“Real Water” Brand Unofficially Recalled for Liver Damage Concerns

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Popular bottled water brand “Real Water” has been linked to liver damage in five children who have been recently hospitalized. The Las Vegas-based brand, which is sold throughout the American Southwest, has not been officially recalled. However, the company’s president, Brent Jones, called for stores to stop selling the bottled water pending an investigation.

The brand’s website, at the time of this writing, has no mention of a recall and still links to shopping pages to buy the bottled water from. “Real Water is asking that all retailers pull the product from the shelf, effective immediately, and hold it in the back rooms or return it to the distributors,” president Brent Jones said in a recent statement. “Any customer who has purchased Real Water from a retailer is asked to return the product.”

Unofficial Recall

It is bizarre for a company official to call for an item to stop being sold and to be returned to stores without the company declaring an official recall. It is unclear if the brand itself is resisting Mr. Jones insistence that the item be recalled or if this is simply a matter of timing, with the president reacting more quickly to the news than the company itself.

The unofficial recall follows right after five children were hospitalized with liver illness. It is unclear what, exactly, caused the illness, but the children had all recently had “Real Water” brand water. “To date, the consumption of ‘Real Water’ brand alkaline water was found to be the only common link identified between all the cases,” said authorities in the region.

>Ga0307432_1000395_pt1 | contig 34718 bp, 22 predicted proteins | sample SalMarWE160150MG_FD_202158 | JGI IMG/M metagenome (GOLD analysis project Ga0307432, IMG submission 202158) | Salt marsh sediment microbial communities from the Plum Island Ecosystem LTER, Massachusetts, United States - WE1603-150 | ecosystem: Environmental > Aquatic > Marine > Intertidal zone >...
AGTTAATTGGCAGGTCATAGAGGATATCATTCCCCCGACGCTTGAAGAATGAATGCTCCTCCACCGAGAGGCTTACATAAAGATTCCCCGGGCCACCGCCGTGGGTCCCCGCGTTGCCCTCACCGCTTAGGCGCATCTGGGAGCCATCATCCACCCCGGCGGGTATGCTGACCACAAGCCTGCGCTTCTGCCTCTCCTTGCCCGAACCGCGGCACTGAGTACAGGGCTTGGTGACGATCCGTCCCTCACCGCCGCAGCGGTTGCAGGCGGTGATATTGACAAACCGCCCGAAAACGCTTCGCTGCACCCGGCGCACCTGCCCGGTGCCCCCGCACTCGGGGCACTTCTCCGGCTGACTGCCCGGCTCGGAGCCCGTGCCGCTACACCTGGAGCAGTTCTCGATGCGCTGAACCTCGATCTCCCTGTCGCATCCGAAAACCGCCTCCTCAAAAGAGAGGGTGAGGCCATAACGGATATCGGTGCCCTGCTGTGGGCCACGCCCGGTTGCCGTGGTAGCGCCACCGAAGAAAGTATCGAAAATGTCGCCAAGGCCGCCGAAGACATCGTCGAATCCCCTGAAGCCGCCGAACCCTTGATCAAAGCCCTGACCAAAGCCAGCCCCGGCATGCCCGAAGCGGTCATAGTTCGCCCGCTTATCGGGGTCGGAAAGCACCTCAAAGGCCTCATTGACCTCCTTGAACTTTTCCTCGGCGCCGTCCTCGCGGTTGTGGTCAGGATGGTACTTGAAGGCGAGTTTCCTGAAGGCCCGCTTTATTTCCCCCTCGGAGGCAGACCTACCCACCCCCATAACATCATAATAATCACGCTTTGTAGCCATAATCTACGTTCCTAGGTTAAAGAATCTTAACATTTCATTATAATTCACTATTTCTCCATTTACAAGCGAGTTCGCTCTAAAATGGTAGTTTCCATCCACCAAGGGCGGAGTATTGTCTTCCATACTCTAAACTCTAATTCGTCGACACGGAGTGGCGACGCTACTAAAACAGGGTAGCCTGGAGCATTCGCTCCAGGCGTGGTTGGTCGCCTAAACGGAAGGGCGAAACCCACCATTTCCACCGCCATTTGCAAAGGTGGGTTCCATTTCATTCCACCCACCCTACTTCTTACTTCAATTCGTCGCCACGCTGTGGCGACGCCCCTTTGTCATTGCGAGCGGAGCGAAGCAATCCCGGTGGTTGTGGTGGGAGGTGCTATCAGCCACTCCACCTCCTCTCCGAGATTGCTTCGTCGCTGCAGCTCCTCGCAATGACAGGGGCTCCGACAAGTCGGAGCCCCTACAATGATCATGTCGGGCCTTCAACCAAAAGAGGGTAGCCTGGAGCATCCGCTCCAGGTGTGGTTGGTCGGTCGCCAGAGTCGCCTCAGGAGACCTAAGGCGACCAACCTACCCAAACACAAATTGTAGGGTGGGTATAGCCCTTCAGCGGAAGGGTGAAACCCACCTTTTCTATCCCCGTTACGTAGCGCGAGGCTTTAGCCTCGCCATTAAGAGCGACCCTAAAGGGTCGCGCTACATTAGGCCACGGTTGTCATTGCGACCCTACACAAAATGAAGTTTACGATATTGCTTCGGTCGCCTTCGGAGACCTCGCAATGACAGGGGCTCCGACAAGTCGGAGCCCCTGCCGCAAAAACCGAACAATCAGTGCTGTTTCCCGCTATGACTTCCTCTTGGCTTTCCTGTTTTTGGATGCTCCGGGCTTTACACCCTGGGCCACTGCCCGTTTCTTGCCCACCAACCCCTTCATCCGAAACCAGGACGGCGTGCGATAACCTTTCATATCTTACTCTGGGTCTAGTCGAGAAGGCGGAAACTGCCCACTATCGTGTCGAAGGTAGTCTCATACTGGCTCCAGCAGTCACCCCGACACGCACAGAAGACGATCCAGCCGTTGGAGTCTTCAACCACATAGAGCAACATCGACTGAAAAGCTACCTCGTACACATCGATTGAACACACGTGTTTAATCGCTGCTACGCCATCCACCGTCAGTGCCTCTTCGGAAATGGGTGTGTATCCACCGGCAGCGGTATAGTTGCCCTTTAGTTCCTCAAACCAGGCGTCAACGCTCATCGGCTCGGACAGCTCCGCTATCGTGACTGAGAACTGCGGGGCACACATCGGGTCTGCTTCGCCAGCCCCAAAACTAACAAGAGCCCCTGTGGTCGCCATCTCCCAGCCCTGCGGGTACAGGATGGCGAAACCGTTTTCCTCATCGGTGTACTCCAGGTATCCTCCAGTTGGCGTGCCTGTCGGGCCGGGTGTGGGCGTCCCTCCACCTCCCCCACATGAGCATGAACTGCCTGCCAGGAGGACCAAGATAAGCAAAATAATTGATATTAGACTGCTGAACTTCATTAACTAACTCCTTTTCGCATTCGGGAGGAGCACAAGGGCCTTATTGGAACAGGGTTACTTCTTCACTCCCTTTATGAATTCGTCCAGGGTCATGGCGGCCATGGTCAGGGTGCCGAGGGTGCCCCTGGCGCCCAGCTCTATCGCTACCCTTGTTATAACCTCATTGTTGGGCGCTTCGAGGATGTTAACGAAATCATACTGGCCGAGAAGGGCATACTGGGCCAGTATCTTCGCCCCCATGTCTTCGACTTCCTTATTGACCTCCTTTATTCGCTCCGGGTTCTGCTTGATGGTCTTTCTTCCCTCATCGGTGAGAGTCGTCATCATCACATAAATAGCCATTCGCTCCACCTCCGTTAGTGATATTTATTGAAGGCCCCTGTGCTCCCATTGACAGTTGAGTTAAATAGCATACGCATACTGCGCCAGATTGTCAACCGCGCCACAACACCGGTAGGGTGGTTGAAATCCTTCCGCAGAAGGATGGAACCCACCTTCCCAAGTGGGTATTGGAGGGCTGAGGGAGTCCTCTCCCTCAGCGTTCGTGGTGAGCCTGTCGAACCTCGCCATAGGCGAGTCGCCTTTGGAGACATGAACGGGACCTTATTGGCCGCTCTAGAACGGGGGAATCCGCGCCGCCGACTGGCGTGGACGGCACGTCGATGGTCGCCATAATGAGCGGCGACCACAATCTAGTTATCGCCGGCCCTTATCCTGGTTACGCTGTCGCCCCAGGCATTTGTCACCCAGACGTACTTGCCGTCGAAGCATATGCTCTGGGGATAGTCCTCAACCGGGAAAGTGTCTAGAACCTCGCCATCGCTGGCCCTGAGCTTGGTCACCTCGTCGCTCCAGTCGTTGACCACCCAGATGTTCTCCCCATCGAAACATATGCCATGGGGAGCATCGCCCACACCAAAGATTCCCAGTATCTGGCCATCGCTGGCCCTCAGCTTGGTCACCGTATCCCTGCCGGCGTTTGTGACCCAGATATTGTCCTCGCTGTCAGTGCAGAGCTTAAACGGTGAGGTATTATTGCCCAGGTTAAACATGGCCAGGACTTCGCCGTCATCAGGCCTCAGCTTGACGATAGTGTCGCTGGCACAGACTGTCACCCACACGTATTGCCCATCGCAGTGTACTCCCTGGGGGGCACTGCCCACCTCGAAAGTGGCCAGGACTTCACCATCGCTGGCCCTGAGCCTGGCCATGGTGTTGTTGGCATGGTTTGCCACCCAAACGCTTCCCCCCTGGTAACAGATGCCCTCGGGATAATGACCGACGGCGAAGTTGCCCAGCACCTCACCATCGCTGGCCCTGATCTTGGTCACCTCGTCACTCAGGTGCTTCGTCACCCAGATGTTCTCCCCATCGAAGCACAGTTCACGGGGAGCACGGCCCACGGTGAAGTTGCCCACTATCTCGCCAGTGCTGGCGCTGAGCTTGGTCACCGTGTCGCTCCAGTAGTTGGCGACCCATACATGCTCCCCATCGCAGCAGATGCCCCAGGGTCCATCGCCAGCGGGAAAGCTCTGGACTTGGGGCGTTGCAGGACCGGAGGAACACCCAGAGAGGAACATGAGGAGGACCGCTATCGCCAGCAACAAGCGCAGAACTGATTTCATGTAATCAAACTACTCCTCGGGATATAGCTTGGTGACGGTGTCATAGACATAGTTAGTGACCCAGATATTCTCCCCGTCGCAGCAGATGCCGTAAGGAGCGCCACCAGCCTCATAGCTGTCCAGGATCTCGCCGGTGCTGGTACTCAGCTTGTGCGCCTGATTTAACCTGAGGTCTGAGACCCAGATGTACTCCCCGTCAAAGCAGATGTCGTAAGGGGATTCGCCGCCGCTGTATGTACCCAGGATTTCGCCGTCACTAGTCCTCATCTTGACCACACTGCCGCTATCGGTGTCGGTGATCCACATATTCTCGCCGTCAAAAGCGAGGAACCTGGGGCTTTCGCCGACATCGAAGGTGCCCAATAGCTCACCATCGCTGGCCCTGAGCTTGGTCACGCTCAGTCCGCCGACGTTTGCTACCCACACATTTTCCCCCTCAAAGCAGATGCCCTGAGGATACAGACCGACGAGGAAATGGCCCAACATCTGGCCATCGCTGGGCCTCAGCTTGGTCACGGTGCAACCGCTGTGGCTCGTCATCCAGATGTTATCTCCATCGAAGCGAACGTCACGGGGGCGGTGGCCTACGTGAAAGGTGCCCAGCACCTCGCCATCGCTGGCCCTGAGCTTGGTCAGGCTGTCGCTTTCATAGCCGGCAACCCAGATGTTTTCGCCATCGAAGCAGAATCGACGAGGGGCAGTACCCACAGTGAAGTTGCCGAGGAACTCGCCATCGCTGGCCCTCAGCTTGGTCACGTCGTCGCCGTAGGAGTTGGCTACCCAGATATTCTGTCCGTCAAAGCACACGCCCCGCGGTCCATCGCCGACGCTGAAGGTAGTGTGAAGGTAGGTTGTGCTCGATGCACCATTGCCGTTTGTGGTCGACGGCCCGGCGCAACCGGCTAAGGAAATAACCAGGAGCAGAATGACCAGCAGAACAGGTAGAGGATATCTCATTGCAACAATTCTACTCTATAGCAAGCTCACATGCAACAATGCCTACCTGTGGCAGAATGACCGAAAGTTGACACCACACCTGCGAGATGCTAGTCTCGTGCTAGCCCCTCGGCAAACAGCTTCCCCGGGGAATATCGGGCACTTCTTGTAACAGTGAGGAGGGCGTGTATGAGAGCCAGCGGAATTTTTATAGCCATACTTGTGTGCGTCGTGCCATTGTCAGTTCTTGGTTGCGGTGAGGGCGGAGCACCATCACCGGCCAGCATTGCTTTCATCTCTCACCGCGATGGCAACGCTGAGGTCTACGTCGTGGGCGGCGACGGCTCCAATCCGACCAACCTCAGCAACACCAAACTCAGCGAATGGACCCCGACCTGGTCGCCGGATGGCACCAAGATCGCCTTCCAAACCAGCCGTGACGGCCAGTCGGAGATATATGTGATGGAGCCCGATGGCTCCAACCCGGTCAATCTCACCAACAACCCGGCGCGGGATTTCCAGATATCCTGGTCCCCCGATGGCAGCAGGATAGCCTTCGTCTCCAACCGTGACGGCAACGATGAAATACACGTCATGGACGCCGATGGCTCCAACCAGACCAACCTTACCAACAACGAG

The Product

The bottled water in question is sold in box-shaped, blue bottles and is marketed as “infused with negative ions” and “alkalized.” Positioned as a premium, high-end health water, the brand is sold in stores like Sprouts, Costco, and Whole Foods. A lawsuit was lodged against the brand Tuesday for its alleged role in the liver illness of one child.

The company has not yet publicly addressed the lawsuit, which names “Real Water” as the defendant and alleges that impurities in the beverage caused the illness in the child.

People who have purchased the water are urged to return it or otherwise throw it out. Stores are being told to stop selling the water altogether until the source of the illnesses can be determined. At the time of this writing, it is unclear what, exactly, is causing the illness, and if, indeed, it is because of “Real Water.”